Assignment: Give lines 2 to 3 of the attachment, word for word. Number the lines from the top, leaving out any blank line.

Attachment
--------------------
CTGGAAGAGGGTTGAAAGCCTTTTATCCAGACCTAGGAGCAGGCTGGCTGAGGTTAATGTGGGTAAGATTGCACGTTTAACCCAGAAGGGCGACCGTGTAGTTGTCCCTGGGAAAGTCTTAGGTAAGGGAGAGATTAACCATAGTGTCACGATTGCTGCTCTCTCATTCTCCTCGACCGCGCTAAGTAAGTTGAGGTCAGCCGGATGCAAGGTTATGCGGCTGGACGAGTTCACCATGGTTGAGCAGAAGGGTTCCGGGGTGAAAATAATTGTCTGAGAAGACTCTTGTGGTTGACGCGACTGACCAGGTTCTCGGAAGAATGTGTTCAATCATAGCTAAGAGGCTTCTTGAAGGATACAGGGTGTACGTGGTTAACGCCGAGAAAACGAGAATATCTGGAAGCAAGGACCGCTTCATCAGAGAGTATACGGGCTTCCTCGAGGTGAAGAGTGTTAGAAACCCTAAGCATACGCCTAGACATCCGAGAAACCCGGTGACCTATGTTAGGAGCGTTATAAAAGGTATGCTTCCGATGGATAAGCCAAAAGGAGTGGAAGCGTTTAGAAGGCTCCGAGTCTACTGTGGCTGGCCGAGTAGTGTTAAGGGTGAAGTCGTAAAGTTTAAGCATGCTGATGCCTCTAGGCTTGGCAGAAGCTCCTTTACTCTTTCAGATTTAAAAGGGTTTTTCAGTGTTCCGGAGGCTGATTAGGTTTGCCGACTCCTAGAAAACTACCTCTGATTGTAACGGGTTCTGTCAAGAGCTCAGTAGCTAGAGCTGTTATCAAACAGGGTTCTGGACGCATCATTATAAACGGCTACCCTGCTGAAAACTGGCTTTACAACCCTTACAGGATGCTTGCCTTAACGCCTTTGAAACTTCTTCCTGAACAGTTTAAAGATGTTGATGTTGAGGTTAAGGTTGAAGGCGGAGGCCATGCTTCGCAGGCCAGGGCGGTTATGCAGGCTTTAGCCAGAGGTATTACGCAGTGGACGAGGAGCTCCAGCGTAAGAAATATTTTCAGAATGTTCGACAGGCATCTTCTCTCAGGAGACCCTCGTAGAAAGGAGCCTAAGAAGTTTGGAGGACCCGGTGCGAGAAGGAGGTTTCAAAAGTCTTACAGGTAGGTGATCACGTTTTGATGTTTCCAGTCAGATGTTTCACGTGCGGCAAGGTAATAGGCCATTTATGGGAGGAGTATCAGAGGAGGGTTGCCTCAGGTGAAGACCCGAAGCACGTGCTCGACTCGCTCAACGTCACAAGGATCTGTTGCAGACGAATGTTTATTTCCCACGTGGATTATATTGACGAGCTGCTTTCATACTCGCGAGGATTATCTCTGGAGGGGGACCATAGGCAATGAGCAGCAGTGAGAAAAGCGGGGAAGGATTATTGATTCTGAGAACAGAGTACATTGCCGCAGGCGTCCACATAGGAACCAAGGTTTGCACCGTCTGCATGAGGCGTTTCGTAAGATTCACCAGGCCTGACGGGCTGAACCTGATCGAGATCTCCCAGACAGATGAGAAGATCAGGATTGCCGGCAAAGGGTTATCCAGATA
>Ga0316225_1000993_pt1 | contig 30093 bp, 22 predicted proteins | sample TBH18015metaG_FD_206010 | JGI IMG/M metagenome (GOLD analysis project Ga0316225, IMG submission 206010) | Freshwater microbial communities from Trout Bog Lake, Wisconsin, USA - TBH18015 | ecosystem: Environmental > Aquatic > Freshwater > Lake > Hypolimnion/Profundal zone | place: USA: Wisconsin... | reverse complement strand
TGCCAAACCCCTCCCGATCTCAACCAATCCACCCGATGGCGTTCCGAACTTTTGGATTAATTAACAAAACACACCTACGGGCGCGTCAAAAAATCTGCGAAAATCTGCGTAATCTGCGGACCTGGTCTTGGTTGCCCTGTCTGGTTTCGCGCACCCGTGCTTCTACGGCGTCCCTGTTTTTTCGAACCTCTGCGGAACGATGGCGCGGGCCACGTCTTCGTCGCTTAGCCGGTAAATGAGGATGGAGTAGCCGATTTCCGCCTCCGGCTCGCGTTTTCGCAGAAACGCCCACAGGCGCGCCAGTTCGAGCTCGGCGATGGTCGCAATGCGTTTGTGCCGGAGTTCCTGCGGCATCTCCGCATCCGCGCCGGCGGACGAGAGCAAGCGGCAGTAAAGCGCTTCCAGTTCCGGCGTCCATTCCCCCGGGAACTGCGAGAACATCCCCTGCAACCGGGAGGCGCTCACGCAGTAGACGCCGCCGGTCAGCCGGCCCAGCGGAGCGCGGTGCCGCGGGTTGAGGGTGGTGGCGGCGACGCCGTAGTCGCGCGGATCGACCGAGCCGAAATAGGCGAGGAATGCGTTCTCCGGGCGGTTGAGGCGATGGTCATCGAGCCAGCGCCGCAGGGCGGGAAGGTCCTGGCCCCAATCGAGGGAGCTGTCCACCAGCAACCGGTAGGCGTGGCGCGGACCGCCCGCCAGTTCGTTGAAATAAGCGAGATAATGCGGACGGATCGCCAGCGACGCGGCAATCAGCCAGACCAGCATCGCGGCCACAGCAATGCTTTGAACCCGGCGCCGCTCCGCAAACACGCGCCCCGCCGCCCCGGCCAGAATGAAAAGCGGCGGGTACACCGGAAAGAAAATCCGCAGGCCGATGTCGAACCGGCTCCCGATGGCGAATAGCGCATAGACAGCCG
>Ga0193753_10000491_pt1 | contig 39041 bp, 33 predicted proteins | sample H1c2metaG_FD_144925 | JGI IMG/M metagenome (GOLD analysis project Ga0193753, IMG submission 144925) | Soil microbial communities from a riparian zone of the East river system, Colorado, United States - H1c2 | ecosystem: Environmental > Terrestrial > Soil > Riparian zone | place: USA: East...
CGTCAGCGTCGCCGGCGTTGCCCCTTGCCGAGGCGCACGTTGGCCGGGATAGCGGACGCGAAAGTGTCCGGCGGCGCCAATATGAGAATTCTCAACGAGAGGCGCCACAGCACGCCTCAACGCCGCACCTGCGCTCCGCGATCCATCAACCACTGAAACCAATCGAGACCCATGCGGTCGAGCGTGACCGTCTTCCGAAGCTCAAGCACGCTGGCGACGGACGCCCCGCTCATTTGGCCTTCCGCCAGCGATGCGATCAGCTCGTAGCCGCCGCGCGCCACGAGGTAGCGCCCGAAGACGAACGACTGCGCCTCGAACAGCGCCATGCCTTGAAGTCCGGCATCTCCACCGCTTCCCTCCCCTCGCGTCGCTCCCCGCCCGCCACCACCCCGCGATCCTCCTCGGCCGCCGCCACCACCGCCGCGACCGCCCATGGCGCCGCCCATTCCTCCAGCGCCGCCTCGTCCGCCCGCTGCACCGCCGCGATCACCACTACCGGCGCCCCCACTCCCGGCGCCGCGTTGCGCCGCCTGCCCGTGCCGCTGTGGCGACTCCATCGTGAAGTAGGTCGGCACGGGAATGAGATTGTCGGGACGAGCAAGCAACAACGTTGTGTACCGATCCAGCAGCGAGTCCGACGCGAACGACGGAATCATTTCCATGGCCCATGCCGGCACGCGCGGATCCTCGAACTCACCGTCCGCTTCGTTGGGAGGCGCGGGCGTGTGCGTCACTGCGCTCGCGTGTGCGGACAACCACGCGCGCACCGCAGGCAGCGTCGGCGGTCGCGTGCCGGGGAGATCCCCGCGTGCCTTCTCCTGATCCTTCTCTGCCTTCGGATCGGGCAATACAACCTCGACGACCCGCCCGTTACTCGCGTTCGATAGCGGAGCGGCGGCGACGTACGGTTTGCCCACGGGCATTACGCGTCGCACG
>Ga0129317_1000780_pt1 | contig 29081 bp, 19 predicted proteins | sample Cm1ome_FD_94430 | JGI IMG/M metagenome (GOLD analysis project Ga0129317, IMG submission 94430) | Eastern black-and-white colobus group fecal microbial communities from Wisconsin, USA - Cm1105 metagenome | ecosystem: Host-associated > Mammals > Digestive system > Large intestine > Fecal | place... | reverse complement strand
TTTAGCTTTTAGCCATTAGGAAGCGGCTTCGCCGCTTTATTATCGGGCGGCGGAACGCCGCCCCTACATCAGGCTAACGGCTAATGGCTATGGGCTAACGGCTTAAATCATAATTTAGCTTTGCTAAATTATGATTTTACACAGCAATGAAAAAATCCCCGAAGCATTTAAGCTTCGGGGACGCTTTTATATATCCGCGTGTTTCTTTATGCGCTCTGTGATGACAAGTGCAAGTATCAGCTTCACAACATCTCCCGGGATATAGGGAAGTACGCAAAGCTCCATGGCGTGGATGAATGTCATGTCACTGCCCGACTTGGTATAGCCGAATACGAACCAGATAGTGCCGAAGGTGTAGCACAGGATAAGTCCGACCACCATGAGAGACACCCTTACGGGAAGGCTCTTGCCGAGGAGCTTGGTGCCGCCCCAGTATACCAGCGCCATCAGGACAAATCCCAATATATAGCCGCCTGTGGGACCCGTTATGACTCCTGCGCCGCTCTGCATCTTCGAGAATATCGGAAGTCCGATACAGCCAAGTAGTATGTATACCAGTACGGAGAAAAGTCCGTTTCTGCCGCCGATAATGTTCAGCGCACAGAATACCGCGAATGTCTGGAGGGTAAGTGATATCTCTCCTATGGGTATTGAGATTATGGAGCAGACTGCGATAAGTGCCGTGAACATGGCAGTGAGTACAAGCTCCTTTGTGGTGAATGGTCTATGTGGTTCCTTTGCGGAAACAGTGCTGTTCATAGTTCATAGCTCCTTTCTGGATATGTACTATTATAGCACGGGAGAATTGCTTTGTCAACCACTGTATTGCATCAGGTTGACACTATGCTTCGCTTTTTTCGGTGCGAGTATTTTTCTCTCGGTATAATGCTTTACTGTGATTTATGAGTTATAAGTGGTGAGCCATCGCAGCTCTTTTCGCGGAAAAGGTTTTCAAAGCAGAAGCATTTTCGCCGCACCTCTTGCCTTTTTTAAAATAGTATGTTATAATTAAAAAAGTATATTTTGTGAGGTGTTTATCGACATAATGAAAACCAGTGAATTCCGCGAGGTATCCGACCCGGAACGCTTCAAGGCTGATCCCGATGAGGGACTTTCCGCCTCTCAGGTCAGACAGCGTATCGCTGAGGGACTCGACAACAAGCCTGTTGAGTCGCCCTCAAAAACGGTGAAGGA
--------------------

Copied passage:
>Ga0316225_1000993_pt1 | contig 30093 bp, 22 predicted proteins | sample TBH18015metaG_FD_206010 | JGI IMG/M metagenome (GOLD analysis project Ga0316225, IMG submission 206010) | Freshwater microbial communities from Trout Bog Lake, Wisconsin, USA - TBH18015 | ecosystem: Environmental > Aquatic > Freshwater > Lake > Hypolimnion/Profundal zone | place: USA: Wisconsin... | reverse complement strand
TGCCAAACCCCTCCCGATCTCAACCAATCCACCCGATGGCGTTCCGAACTTTTGGATTAATTAACAAAACACACCTACGGGCGCGTCAAAAAATCTGCGAAAATCTGCGTAATCTGCGGACCTGGTCTTGGTTGCCCTGTCTGGTTTCGCGCACCCGTGCTTCTACGGCGTCCCTGTTTTTTCGAACCTCTGCGGAACGATGGCGCGGGCCACGTCTTCGTCGCTTAGCCGGTAAATGAGGATGGAGTAGCCGATTTCCGCCTCCGGCTCGCGTTTTCGCAGAAACGCCCACAGGCGCGCCAGTTCGAGCTCGGCGATGGTCGCAATGCGTTTGTGCCGGAGTTCCTGCGGCATCTCCGCATCCGCGCCGGCGGACGAGAGCAAGCGGCAGTAAAGCGCTTCCAGTTCCGGCGTCCATTCCCCCGGGAACTGCGAGAACATCCCCTGCAACCGGGAGGCGCTCACGCAGTAGACGCCGCCGGTCAGCCGGCCCAGCGGAGCGCGGTGCCGCGGGTTGAGGGTGGTGGCGGCGACGCCGTAGTCGCGCGGATCGACCGAGCCGAAATAGGCGAGGAATGCGTTCTCCGGGCGGTTGAGGCGATGGTCATCGAGCCAGCGCCGCAGGGCGGGAAGGTCCTGGCCCCAATCGAGGGAGCTGTCCACCAGCAACCGGTAGGCGTGGCGCGGACCGCCCGCCAGTTCGTTGAAATAAGCGAGATAATGCGGACGGATCGCCAGCGACGCGGCAATCAGCCAGACCAGCATCGCGGCCACAGCAATGCTTTGAACCCGGCGCCGCTCCGCAAACACGCGCCCCGCCGCCCCGGCCAGAATGAAAAGCGGCGGGTACACCGGAAAGAAAATCCGCAGGCCGATGTCGAACCGGCTCCCGATGGCGAATAGCGCATAGACAGCCG